Murchison Widefield Array
The goal of the Murchison Widefield Array (MWA) is to develop powerful new capabilities for radio astronomy and heliospheric science at frequencies from 80 to 300 MHz, optimized for extremely wide fields of view and unprecedented sensitivity at those frequencies. The MWA has specific scientific goals and is underway as an international project led by the MIT Haystack Observatory with strong collaboration from a number of international and Australian universities and research institutions (including Curtin University).
The most common configuration of radio telescopes is the typical parabolic dish with a detector located at its focal point. Most of these telescopes have the ability to move the beam by either adjusting the orientation of the dish itself or even moving the detector to a different point above the dish. This however can cause problems as strong winds can perturb the dish and destroy the integrity of data. A major advantage of the MWA is the fact that it has no moving parts. Rather than an array of dishes, this instrument will be a configuration of "tiles" each consisting of 16 dual-polarization dipole antennas.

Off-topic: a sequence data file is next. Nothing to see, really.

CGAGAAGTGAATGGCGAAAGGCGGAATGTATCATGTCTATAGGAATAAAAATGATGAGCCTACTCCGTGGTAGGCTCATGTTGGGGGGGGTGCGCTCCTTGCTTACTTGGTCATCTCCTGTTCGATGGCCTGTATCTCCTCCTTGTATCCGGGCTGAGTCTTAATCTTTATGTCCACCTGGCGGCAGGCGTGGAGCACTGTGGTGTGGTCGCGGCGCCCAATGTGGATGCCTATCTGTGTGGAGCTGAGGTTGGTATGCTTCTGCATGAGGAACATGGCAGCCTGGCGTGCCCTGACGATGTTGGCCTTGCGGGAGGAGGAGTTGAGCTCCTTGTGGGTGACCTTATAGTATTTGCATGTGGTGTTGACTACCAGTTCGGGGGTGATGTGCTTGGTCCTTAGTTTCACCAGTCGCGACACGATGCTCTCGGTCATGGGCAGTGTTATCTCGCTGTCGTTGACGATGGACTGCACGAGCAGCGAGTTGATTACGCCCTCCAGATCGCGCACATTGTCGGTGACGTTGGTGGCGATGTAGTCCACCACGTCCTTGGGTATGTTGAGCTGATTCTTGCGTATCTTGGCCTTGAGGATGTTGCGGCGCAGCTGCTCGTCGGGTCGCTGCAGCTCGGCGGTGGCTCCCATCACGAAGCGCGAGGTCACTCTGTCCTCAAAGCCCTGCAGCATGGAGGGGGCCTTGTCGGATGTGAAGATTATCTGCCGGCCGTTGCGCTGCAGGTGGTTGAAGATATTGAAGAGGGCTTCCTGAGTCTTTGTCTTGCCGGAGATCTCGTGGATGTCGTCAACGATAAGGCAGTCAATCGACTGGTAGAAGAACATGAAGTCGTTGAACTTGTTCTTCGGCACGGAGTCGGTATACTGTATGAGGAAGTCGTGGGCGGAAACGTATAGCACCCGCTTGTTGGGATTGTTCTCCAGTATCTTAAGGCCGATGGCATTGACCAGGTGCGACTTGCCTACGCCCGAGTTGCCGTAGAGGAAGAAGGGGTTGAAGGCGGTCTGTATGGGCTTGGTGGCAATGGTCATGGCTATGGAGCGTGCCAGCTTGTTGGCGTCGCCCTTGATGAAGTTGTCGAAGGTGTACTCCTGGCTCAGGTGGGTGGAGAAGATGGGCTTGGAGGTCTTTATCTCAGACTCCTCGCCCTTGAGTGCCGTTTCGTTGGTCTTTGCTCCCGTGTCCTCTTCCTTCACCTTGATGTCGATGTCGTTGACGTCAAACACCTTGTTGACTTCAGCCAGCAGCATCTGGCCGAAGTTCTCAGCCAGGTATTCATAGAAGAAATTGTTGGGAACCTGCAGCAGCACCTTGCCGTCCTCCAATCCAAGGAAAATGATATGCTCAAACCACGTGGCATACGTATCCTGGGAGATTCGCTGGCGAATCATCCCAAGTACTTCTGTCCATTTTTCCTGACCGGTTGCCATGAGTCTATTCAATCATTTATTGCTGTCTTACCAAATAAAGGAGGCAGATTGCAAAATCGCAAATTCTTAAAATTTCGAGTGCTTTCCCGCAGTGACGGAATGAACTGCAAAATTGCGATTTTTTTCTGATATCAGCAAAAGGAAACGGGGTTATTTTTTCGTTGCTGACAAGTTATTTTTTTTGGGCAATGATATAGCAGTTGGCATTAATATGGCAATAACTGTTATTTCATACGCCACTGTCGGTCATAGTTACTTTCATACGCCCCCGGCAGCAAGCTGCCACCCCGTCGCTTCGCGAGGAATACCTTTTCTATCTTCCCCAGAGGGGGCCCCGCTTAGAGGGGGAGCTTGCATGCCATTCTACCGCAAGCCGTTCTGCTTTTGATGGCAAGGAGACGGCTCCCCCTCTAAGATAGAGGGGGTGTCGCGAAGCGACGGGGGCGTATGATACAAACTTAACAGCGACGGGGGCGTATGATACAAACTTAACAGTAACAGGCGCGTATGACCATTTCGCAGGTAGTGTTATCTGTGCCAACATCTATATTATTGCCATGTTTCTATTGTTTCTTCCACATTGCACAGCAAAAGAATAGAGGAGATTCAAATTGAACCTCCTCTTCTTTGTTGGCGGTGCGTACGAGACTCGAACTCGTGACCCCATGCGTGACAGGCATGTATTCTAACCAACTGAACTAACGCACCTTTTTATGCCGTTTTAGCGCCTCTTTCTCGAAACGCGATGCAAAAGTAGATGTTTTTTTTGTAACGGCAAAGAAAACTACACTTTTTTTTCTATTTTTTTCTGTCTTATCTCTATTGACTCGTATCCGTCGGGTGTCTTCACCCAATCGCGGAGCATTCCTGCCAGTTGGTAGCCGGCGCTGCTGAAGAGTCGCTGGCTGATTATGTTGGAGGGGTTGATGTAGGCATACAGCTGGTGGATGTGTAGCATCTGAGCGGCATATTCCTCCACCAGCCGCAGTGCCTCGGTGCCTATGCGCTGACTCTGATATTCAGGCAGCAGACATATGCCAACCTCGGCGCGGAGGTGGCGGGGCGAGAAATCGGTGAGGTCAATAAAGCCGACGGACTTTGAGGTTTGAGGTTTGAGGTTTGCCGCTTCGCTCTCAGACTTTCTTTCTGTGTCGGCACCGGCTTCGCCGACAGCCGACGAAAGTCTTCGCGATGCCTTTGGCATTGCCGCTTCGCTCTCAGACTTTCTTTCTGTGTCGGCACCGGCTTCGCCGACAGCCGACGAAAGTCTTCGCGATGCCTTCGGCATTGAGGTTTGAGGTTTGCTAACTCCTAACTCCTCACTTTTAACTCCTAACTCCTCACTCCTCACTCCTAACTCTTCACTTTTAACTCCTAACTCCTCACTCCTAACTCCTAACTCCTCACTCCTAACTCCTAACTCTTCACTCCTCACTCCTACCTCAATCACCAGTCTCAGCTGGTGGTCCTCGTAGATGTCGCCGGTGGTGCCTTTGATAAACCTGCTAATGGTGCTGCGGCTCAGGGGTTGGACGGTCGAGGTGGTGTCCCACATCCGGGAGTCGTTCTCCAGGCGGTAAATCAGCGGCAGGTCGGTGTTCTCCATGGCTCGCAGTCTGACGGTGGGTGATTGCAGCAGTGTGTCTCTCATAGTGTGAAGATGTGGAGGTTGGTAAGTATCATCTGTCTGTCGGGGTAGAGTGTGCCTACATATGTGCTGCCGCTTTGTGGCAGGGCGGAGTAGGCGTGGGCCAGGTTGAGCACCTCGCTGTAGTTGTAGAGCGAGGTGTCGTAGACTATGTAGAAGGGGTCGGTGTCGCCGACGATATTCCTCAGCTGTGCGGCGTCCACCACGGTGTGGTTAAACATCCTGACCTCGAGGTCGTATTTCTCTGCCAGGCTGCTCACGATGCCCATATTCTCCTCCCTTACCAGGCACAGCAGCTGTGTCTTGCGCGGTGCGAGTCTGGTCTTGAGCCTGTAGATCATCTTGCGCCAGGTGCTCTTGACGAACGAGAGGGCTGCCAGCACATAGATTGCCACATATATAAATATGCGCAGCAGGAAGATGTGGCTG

Each tile consists of a large aluminium frame with a mesh ground plane. The dipoles sit on top of the ground plane by sliding through tubes built into the mesh, allowing a stable stronghold. Photographs of a dipole (left) and a tile under construction (right) can be seen below, showing the 16 dipoles on top of the ground plane.
The MWA will consist of 8000 dual-polarization dipole antennas optimized for the 80-300 MHz frequency range arranged as 512 "tiles", with 16 dipole antennas per tile in a 4x4 array. When fully functional the MWA will be able to offer radio astronomers with the following unique features:
- Reliability, as the design contains no moving parts
- Multi-beaming capability with higher resolution than existing low frequency telescopes
- High angular resolution due to spacing of arrays
- Advances in communication technology allows for terabit/sec (1,000 gigabit/sec) transfer speeds
- Lessened Radio Frequency Interference
- Ability to correct for ionospheric distortion of signals using GPS calibration
For more information see www.mwatelescope.org